As I was preparing today’s Connected Courses discussion about the intersecting ideas that link Connected Learning and the Indie Web I came across Ignatia De Waard’s post about Stephen Downes’s presentation on Personal Learning he gave at Online Educa Berlin earlier today. I was struck by this by bit of her summary of the talk:
Reclaiming the web, means it is important to have his own space, this is what is meant by reclaiming. The concept of bringing back to us of what is ours.
The web is not a platform, it is a bunch of personal spaces. This is the basis for the cMOOCs in 2008. The fact that these mooc were distributed added to the fact that this learning was personal. This created a network where the participants genuiinly owned their learning. But what followed took the learning away from the personal to the personalized again, where the data was no longer personal.
I really like the framing of the web as a series of distributed, personal spaces versus the vision of it as a platform. Linguistically I am often lazy about the difference, and reading Ignatia’s summary of Downes’s talk helped me fine tune this distinction for our discussion about many of these very concerns. It was nice to read this because it reinforces a movement currently afoot on the web that is challenging the long term value of platforms like Twitter, Facebook, etc. How can we rethink the flow of publishing wherein the content originates in our personal spaces, and we decide upon the site and context wherein we share it—what is referred to by the indie web folks as publish on your own site and syndicate elsewhere (POSSE).
The ideas circulating within certain corners of the edtech communities overlap with those that are driving the indie web. This might have been why I really enjoyed the conversation today with Mikhail Gershovich, Ben Werdmuller, Erin Jo Richey, and Simon Thomson. The conversation was central to so many of the concerns I’m occupied with on a daily basis. Admittedly, I was a bit selfish in framing this panel discussion, but I felt Connected Courses (and Connected Learning more generally) could be well served to consider itself within a broader context of certain technical principles that remain crucial to helping us think like web.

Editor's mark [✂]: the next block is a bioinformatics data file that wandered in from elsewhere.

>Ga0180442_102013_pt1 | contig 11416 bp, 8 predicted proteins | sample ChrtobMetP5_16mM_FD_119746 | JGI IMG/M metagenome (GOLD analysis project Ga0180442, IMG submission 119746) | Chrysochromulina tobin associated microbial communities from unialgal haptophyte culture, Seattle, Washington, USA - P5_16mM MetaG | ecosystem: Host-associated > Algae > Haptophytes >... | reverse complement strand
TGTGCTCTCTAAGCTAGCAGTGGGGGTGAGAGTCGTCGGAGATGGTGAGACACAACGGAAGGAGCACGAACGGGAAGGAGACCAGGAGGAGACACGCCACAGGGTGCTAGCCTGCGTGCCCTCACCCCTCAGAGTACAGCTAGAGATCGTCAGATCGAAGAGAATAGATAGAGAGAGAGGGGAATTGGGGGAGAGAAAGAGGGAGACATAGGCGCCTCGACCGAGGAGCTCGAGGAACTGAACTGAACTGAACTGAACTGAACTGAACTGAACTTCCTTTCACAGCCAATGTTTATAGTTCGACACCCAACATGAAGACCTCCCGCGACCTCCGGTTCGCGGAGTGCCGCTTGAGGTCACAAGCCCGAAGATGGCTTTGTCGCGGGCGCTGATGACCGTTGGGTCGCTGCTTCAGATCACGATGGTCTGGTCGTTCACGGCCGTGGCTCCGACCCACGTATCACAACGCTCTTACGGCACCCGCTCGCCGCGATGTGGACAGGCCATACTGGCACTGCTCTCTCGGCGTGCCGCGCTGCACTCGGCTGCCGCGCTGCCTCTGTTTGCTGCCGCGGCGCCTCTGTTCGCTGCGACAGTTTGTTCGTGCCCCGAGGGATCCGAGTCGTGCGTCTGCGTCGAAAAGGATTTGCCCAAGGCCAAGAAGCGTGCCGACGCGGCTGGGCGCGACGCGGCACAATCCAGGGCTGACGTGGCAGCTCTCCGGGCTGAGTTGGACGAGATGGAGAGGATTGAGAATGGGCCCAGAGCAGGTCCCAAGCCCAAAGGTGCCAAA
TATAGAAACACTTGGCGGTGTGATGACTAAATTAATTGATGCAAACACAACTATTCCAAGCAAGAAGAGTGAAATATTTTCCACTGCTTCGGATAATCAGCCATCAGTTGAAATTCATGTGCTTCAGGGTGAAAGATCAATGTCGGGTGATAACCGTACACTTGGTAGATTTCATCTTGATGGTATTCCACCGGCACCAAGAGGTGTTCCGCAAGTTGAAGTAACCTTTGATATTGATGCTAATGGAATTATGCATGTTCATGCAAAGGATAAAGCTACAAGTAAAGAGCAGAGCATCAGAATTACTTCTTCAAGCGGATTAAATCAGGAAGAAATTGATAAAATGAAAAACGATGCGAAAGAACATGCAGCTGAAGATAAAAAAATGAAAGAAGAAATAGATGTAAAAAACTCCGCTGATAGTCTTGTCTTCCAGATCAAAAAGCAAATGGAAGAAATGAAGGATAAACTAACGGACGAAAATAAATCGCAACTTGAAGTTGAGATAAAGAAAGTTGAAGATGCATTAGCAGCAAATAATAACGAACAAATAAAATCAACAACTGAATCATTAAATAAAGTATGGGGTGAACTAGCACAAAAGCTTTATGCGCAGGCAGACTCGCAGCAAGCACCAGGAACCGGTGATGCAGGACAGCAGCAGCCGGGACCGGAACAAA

Simon Thomson did an excellent job capturing that spirit when suggesting indie web applications like Known, at their best, encourage people to take responsibility for their own data. This is where the technology is constitutive, applications like Known embody those principles so that they become part of how we experience the web. This is where Erin Jo Richey and Ben Werdmüller represent a breath of fresh air. They’re building an application that is grounded in some of the core principles of the indie web that might also be understood as happen to as core principles of connected learning. So here’s to hoping, as Mikhail suggested, Known isn’t “bought by some Chinese concern” anytime soon 🙂
But even if it were, it wouldn’t necessarily matter because the indie web, connected learning, thinking like the web, or whatever you want to call it is rooted in the idea that you need to take responsibility for your digital identity. You need to become the “master of your own domain,” and that might be why I really enjoyed this discussion. It represents just another attempt to try and make sense of the forces and factors that are defining the way we understand the web for teaching and learning—and this is a vector of inquiry and possibility that I have a lot of faith and hope in.
Special thanks to Jamieson Pond for making these sessions happen, it all worked so smoothly thanks to him. Big fan!